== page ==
What parts of my pension plan does ERISA cover?

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Jeffrey Johnson is a legal writer with a focus on personal injury. He has worked on personal injury and sovereign immunity litigation in addition to experience in family, estate, and criminal law. He earned a J.D. from the University of Baltimore and has worked in legal offices and non-profits in Maryland, Texas, and North Carolina. He has also earned an MFA in screenwriting from Chapman Univer...

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UPDATED: Jul 16, 2021

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ERISA, the Employee Retirement Income Security Act, is designed to protect employees by providing uniform standards that employers must meet when establishing employee benefit plans. Not all plans fall under the protection of ERISA, but for those that do, there are a number of aspects of the plan that will be protected under ERISA standards or requirements.

The parts of a pension plan that fall under ERISA protection vary. Generally speaking, ERISA sets minimum standards for pensions in the areas of:

  • Funding sources (such as rules for employer matching programs)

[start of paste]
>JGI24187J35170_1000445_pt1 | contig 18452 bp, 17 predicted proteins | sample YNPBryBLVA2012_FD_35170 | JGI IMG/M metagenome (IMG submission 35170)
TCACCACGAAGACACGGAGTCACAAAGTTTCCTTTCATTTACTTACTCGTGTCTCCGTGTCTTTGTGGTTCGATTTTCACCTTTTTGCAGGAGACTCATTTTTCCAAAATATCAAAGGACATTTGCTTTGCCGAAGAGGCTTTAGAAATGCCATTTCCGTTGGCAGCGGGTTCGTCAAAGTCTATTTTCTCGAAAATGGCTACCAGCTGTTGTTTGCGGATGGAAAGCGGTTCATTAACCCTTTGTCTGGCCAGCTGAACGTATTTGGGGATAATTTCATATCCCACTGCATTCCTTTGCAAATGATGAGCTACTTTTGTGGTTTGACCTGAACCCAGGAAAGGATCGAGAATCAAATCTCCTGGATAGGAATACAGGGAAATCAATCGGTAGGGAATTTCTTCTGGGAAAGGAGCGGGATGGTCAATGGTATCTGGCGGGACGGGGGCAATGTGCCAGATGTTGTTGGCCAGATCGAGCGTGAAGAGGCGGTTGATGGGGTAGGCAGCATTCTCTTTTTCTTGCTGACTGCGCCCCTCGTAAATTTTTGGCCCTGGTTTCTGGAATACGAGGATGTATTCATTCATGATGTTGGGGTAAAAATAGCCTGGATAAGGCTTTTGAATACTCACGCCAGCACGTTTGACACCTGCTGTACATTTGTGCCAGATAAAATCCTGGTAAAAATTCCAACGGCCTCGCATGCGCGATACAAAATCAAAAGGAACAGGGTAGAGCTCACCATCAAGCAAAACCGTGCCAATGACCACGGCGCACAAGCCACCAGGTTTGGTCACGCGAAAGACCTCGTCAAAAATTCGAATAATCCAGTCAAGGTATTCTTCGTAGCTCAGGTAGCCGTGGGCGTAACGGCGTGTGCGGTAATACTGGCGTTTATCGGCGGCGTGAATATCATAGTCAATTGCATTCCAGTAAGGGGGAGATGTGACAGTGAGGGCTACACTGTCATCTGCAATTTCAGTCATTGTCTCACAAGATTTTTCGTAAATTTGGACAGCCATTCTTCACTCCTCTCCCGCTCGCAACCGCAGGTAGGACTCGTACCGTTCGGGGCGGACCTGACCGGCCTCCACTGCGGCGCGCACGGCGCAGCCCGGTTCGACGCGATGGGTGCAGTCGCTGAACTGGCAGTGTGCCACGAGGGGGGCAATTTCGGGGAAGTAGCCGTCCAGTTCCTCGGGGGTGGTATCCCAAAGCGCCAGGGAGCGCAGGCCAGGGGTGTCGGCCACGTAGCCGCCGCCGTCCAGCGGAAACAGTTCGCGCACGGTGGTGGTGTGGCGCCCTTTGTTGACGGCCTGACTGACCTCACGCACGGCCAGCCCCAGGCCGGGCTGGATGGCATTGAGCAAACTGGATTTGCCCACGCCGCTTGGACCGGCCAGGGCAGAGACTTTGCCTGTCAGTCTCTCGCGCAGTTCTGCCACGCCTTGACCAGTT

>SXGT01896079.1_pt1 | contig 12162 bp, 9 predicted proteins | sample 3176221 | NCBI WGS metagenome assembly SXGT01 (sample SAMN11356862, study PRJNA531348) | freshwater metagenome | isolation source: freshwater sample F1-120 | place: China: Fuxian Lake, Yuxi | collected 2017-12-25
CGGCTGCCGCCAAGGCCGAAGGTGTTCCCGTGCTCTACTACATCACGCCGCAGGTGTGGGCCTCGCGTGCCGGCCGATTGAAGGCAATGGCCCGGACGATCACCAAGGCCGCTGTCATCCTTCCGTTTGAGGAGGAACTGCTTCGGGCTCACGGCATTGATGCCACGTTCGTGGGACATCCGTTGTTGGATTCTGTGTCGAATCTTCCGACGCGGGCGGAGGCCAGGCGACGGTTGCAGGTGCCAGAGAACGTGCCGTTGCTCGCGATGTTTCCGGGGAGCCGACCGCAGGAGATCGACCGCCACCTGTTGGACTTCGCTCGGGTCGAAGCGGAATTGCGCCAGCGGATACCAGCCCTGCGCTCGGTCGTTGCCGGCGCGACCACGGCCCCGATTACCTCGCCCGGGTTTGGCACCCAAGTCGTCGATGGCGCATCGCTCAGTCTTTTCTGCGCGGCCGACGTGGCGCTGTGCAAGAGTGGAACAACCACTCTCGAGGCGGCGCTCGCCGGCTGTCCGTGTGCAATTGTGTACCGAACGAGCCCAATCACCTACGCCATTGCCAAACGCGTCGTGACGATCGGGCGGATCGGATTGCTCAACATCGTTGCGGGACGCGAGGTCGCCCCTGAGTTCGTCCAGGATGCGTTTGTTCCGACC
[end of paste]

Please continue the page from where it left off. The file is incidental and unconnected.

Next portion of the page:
• Participation (such as mandates that require employers of certain sizes to provide certain types of plans)
  • Accrual of benefits over time (such as details about vesting and partial vesting of benefits)
  • How funds are administered, including requirements that funds not be mismanaged and that managers of pension/benefit funds act as fiduciaries of the employee plan participants)
  • Reporting and disclosure methods and rules
  • Provisions for beneficiaries and the establishment of joint accounts (such as a requirement that a person’s pension can be left to his or her spouse upon death)
  • Methods for termination of plan before set contract time

A plan that falls under ERISA will have to meet various requirements on these and other, and it will be the responsibility of the employer to ensure that such regulations are met. It’s important to note that employers do have a certain amount of control over how they work with ERISA, so the regulations that apply to one company will not necessarily apply to another. If you have questions about your pension plan, you should speak to your supervisor or human resources manager. If your employer is unable to provide you with the information you need, consider speaking with a qualified employment lawyer. They can be valuable sources of information.

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